Guitars and Violins Go Sharp in SpringGuitars and violins go sharp in the Spring because humidity returns.
As the Northern Hemisphere heats up this time of year, moisture in the air returns from winter. When the air is saturated, it is measured as 100% and rain is produced.
Moisture in the air is absorbed into wood products, such as acoustic pianos, guitars and violins. Consequently, wood expands and increases the tension on the strings, which causes the strings to rise in pitch and sound sharp.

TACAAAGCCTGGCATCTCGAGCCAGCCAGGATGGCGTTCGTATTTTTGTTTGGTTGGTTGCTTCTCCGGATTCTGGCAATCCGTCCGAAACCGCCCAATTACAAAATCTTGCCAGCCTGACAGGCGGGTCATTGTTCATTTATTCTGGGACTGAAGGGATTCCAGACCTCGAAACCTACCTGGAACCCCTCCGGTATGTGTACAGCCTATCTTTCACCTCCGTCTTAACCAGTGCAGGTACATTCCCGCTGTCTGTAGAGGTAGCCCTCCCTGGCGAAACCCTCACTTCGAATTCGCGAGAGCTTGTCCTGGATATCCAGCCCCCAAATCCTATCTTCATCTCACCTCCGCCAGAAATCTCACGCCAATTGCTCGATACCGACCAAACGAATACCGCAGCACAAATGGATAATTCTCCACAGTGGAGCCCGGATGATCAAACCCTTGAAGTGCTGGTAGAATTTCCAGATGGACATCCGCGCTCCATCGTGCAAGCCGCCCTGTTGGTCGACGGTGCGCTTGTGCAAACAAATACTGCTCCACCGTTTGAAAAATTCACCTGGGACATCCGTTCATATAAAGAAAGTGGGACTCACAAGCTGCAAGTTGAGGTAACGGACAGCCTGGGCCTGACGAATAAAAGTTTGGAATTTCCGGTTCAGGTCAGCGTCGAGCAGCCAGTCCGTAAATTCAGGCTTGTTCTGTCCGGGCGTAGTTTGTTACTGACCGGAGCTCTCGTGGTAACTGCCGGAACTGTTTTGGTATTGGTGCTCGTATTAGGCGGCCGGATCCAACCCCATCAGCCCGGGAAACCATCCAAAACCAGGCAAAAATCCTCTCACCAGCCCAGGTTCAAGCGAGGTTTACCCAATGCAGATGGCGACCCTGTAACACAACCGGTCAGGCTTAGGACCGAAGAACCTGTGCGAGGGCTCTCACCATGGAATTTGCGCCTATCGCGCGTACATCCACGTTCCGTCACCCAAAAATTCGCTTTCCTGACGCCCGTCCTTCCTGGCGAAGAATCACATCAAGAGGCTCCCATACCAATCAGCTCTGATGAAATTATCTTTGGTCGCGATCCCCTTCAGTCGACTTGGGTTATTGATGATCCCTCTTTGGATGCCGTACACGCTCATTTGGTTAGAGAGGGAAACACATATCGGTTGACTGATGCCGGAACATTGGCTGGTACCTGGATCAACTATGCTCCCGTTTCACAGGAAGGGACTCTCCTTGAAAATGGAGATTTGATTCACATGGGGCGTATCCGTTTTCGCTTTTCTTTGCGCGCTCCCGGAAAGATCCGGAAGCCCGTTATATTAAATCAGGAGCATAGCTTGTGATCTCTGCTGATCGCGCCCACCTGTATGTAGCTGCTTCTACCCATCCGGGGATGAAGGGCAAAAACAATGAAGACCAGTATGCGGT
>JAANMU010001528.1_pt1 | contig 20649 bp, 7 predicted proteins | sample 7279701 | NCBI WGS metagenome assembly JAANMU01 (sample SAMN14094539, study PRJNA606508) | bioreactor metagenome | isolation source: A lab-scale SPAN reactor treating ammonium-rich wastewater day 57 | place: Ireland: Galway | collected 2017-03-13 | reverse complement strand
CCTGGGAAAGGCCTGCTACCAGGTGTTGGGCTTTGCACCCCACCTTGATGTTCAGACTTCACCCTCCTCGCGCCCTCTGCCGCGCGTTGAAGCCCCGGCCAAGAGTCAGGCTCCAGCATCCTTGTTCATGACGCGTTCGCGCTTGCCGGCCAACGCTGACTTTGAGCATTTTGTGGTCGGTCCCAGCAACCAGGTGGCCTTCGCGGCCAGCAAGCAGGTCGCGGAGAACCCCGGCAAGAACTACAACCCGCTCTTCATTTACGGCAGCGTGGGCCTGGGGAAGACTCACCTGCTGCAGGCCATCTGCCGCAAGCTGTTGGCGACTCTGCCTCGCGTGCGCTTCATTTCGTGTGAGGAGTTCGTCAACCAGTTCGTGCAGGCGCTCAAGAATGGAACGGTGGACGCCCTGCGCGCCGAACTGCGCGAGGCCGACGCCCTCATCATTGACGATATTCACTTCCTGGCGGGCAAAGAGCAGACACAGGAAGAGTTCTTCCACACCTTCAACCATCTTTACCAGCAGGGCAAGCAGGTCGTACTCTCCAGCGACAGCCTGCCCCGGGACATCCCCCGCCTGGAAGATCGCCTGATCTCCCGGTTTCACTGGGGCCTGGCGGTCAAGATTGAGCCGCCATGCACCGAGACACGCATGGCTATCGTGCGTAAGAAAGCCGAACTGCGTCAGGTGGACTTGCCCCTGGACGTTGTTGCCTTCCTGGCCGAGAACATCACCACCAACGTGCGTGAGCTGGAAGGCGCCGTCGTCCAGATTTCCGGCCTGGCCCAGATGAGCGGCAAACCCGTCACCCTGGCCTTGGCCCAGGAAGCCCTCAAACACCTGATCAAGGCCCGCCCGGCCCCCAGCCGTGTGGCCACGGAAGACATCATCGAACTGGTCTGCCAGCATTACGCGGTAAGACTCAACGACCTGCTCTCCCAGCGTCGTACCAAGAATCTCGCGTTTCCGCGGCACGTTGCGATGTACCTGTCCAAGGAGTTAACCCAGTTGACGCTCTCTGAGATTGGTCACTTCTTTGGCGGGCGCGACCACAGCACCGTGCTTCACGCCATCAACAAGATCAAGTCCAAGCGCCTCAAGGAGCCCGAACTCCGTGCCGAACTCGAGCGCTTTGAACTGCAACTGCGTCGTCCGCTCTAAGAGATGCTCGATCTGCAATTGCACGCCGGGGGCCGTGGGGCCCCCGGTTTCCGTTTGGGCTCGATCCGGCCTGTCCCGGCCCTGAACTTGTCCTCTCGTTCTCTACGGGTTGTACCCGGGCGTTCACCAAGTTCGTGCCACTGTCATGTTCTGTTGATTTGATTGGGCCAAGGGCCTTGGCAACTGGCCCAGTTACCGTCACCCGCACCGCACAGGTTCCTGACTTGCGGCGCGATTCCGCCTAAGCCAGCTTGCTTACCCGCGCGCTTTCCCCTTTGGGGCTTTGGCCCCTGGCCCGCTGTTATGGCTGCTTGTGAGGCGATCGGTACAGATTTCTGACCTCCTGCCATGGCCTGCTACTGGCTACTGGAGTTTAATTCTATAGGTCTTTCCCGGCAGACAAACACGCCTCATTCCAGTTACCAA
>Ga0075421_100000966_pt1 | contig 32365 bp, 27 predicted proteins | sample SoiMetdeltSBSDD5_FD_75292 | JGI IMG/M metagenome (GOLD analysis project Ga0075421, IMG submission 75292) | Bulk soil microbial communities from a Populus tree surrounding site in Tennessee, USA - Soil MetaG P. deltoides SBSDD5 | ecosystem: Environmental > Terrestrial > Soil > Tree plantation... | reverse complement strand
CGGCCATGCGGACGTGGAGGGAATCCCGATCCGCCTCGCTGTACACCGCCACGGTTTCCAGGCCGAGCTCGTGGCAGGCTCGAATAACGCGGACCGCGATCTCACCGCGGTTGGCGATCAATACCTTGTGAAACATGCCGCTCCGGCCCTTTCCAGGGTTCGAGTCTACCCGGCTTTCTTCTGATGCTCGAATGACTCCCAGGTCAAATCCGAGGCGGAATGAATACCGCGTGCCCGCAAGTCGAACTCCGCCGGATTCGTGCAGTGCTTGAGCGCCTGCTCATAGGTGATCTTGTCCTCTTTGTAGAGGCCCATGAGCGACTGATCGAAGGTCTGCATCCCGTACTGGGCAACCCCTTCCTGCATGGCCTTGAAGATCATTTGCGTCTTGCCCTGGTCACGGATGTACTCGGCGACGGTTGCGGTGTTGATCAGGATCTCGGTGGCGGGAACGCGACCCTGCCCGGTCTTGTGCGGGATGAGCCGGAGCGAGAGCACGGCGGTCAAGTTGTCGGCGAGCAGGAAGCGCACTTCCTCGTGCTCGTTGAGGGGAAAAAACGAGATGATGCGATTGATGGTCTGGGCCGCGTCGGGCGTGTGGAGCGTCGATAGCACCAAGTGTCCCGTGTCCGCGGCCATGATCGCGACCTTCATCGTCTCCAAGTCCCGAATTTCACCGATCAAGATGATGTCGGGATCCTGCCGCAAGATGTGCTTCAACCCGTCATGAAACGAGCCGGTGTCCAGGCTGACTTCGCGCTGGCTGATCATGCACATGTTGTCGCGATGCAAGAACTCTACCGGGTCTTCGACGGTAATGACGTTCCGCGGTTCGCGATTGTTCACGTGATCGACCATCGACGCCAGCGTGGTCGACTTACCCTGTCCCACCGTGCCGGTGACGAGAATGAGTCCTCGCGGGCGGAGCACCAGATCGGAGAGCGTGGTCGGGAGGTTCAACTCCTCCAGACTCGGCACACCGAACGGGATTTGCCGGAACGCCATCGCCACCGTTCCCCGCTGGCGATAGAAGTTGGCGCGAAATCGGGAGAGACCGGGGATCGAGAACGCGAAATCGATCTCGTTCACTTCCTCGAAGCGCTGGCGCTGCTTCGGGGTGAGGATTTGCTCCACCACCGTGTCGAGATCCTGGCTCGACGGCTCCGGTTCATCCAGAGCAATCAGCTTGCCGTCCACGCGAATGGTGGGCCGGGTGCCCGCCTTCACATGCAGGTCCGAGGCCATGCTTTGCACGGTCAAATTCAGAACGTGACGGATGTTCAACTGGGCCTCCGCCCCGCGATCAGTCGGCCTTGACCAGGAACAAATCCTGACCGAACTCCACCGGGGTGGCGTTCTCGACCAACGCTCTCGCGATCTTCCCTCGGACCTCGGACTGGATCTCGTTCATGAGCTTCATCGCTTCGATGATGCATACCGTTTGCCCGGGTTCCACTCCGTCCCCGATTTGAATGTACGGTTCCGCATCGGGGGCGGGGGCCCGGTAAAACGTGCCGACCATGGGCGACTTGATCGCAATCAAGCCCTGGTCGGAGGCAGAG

Modern tuners are helpful for quickly tuning acoustic guitars at the beginning of early playing session. Unlike the rest of the year, when playing a stringed instrument stretches the string a small amount and causes it to sound lower or flat, Spring and Summer tend to increase tension to the strings until being tuned.
Air conditioners and dehumidifiers can help stabilize swings in an instruments relative humidity. Most manufacturers recommend maintaining a relative humidity of 40%, year-round when possible.